Yabroff, Jennie, Newsweek
Byline: Jennie Yabroff
Grass-fed beef, biodynamic wine, molecular gastronomy, siphoned coffee--it's amazing how much our tastes have changed in just the last few years. Or have they?
A writer declares in The New York Times that Americans eat far too many animal products; he advises that if we do as the French do and limit our intake of meat, we will be healthier and spend less money on food. Michael Pollan, in this month's food issue of the Times Magazine? No, a reader with the initials A.B.C., writing to the paper--in 1856. Instead of bacon and eggs, A.B.C. suggests Americans begin their mornings with cafe au lait, defined as a "decoction" of coffee with boiled milk--still a popular breakfast choice, as the lines at any Starbucks will attest.
Food writing is almost always infused with nostalgia. But when it comes to food trends, we have a recurring case of cultural amnesia. The Food Network, molecular gastronomy, vegans, locavores, heritage chickens, the obesity tax: it's easy to assume that our current obsession with food is unprecedented. Surely our palates are more sophisticated, our recipes more complex, and our ideas about health and nutrition more enlightened than ever. In fact, most of our current obsessions are as old as Spanish cream. Never tasted it? It was all the rage in 1878, and, after reinterpretations as Bavarian cream, pot de creme, and creme brulee, was featured on the Food Network's Everyday Italian in its current faddish, egg-free incarnation, panna cotta, last May.
The Essential New York Times Cookbook, a nearly 1,000-page, bright-red doorstop (ideal for pressing terrines, says the book's editor, Amanda Hesser), proves that when it comes to what we eat, there's no such thing as invention, merely reinterpretation. In compiling the book, the first compendium of Times recipes since Craig Claiborne's 1961 version, Hesser solicited suggestions from readers, ransacked the Times's archives, and tested recipes spanning 150 years, throwing out any she wouldn't make again. She found that not only have our tastes changed less than we think they have, but food has always been a key indicator of who we think we are--and who we aspire to be.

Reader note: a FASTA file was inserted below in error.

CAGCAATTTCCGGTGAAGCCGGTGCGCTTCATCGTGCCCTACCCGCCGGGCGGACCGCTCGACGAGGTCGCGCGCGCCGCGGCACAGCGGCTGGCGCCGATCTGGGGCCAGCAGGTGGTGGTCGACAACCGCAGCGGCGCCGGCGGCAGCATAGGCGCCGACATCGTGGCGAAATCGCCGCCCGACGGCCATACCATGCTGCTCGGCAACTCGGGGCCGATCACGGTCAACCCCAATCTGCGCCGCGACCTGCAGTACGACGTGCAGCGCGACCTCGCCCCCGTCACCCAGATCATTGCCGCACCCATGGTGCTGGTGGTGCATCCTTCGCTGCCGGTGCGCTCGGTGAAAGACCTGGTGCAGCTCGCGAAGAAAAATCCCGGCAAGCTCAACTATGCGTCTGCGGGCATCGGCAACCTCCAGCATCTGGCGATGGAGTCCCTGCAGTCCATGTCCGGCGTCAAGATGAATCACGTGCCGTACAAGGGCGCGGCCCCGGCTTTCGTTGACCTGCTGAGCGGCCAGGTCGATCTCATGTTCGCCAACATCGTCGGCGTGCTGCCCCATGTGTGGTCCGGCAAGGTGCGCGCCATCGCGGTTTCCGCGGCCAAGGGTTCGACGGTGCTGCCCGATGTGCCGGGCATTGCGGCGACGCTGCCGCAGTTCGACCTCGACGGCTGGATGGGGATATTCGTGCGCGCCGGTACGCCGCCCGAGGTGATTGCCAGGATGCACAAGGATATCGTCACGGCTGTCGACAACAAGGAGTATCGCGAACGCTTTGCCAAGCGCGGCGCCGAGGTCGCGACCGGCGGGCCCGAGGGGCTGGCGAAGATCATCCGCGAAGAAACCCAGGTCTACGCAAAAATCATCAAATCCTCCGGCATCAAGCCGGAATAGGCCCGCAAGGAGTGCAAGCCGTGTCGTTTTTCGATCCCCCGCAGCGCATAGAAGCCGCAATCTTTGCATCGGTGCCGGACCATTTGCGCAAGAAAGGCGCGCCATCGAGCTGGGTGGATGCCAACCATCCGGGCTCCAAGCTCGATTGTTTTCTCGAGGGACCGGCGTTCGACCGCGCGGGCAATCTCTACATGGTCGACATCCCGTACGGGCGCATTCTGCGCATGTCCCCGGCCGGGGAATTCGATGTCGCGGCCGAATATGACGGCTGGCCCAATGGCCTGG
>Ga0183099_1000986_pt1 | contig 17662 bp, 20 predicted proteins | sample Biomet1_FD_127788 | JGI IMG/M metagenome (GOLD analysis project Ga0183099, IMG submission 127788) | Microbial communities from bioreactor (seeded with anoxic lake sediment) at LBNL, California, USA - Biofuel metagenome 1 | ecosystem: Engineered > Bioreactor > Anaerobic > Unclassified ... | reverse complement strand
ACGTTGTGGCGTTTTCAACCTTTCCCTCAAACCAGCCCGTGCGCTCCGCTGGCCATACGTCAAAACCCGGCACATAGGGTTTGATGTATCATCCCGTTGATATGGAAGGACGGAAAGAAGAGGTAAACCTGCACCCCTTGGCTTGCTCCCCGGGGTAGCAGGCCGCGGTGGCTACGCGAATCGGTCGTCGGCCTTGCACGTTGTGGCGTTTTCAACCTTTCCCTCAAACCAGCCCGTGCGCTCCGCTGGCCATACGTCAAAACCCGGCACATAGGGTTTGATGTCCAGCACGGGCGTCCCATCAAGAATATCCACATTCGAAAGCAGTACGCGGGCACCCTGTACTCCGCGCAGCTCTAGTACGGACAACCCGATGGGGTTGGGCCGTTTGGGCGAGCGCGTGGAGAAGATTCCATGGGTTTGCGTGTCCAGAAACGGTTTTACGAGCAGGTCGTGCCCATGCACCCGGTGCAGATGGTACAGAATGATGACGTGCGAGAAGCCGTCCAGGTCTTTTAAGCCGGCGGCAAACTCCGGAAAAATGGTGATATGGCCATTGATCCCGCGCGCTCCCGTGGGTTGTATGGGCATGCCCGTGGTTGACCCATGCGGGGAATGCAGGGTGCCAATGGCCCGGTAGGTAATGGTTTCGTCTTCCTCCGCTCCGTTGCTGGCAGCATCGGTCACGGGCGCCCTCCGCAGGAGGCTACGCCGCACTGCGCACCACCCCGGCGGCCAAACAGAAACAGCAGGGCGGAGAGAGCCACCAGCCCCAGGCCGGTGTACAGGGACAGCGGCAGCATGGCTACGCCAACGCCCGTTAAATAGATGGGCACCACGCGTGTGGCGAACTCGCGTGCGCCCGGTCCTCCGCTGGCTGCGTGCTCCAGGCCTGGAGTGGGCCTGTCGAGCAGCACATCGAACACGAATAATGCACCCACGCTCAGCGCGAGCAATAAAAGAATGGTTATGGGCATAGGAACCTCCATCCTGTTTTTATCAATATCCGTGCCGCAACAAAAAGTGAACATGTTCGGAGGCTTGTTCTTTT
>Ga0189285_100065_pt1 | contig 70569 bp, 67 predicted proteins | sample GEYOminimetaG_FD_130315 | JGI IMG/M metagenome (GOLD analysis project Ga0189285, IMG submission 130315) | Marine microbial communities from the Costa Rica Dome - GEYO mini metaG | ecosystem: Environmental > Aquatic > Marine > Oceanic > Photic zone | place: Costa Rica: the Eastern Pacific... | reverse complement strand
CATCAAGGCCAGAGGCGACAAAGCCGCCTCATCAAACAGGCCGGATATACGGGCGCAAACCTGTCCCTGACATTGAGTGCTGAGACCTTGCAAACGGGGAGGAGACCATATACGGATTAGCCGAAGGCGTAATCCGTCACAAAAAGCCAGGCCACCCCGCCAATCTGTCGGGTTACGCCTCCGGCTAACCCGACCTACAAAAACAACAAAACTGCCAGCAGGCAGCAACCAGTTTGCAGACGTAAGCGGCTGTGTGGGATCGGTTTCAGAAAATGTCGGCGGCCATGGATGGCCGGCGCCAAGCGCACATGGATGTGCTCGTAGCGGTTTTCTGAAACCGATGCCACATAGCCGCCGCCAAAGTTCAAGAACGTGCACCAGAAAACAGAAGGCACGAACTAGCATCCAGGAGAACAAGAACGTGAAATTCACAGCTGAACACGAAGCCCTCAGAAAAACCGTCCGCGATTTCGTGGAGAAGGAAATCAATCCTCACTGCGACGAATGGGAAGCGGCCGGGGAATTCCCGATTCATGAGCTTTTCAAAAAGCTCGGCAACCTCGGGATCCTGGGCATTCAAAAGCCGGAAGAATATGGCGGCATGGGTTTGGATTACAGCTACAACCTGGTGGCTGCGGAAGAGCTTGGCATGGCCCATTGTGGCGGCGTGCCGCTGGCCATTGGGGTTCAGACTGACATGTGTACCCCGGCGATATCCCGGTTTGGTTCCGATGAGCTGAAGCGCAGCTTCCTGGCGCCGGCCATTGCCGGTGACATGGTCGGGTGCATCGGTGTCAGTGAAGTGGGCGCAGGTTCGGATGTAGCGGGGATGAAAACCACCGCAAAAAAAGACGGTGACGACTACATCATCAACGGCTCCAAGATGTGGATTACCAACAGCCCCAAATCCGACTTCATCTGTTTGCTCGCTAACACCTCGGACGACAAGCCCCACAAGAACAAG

What makes New York Times cookbooks different from a Julia Child or Alice Waters manual is the public nature of the recipes. In the paper's early days, recipes were entirely user-generated, a way for readers to share (and brag about) what they'd made for dinner. The private, domestic act of cooking became public property, letting readers peek inside kitchens across the country. After Times writers took over responsibility for the recipes in the 20th century, they often looked to current events for material. When Adlai Stevenson's housekeeper served President Kennedy and U.N. Secretary-General U Thant a rather pedestrian- (and gloppy-) sounding shrimp-and-artichoke casserole, readers clamored for the recipe. The newspaper reported food fads, but it also created them, so that, as one reader recalled, a cold curried zucchini soup featured one week would be served at countless dinner parties over the following month.
"Food is like fashion. There's an aspirational element that's vital to our food culture," Hesser says from her Brooklyn home, where she tested 1,400 recipes, cooking every evening after work with her assistant, then feeding the results to her family, Julie & Julia style. (Hesser helped turned Julie Powell into a star before signing on for her own daunting kitchen project.) When the 1980s power restaurant Le Cirque popularized spaghetti primavera, it was, according to Claiborne, "the most talked-about dish in Manhattan," and soon turned into, as Hesser writes, a staple of "every mediocre Italian restaurant in North America. …